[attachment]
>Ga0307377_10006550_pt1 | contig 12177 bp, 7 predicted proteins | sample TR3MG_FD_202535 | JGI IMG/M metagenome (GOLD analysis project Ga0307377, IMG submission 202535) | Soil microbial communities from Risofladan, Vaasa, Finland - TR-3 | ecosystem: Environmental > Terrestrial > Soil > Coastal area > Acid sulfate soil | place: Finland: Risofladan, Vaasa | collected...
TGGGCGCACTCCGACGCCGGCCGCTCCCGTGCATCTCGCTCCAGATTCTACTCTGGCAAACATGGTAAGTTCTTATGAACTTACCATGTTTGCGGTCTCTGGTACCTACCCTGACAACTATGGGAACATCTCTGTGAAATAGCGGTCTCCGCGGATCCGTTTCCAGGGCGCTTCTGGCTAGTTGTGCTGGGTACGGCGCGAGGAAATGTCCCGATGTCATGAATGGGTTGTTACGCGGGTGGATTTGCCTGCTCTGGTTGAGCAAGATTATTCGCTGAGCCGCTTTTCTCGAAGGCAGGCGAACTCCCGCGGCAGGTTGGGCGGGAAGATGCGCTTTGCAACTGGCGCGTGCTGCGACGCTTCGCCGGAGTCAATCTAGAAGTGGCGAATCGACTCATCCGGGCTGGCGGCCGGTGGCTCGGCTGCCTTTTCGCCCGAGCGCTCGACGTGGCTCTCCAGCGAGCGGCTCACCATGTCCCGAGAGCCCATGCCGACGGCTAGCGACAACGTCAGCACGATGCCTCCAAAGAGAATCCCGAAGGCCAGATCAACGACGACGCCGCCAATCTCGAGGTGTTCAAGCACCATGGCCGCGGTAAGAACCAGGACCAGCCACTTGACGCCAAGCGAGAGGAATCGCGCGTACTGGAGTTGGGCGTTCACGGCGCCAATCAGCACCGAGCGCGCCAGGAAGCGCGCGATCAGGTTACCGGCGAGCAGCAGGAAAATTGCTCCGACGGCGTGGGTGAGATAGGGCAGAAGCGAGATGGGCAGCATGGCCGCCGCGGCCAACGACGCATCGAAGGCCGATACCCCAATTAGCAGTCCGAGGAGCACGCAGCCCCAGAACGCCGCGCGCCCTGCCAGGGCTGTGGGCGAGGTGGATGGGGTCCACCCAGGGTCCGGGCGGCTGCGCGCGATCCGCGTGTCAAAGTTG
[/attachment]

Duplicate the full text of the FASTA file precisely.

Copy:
>Ga0307377_10006550_pt1 | contig 12177 bp, 7 predicted proteins | sample TR3MG_FD_202535 | JGI IMG/M metagenome (GOLD analysis project Ga0307377, IMG submission 202535) | Soil microbial communities from Risofladan, Vaasa, Finland - TR-3 | ecosystem: Environmental > Terrestrial > Soil > Coastal area > Acid sulfate soil | place: Finland: Risofladan, Vaasa | collected...
TGGGCGCACTCCGACGCCGGCCGCTCCCGTGCATCTCGCTCCAGATTCTACTCTGGCAAACATGGTAAGTTCTTATGAACTTACCATGTTTGCGGTCTCTGGTACCTACCCTGACAACTATGGGAACATCTCTGTGAAATAGCGGTCTCCGCGGATCCGTTTCCAGGGCGCTTCTGGCTAGTTGTGCTGGGTACGGCGCGAGGAAATGTCCCGATGTCATGAATGGGTTGTTACGCGGGTGGATTTGCCTGCTCTGGTTGAGCAAGATTATTCGCTGAGCCGCTTTTCTCGAAGGCAGGCGAACTCCCGCGGCAGGTTGGGCGGGAAGATGCGCTTTGCAACTGGCGCGTGCTGCGACGCTTCGCCGGAGTCAATCTAGAAGTGGCGAATCGACTCATCCGGGCTGGCGGCCGGTGGCTCGGCTGCCTTTTCGCCCGAGCGCTCGACGTGGCTCTCCAGCGAGCGGCTCACCATGTCCCGAGAGCCCATGCCGACGGCTAGCGACAACGTCAGCACGATGCCTCCAAAGAGAATCCCGAAGGCCAGATCAACGACGACGCCGCCAATCTCGAGGTGTTCAAGCACCATGGCCGCGGTAAGAACCAGGACCAGCCACTTGACGCCAAGCGAGAGGAATCGCGCGTACTGGAGTTGGGCGTTCACGGCGCCAATCAGCACCGAGCGCGCCAGGAAGCGCGCGATCAGGTTACCGGCGAGCAGCAGGAAAATTGCTCCGACGGCGTGGGTGAGATAGGGCAGAAGCGAGATGGGCAGCATGGCCGCCGCGGCCAACGACGCATCGAAGGCCGATACCCCAATTAGCAGTCCGAGGAGCACGCAGCCCCAGAACGCCGCGCGCCCTGCCAGGGCTGTGGGCGAGGTGGATGGGGTCCACCCAGGGTCCGGGCGGCTGCGCGCGATCCGCGTGTCAAAGTTG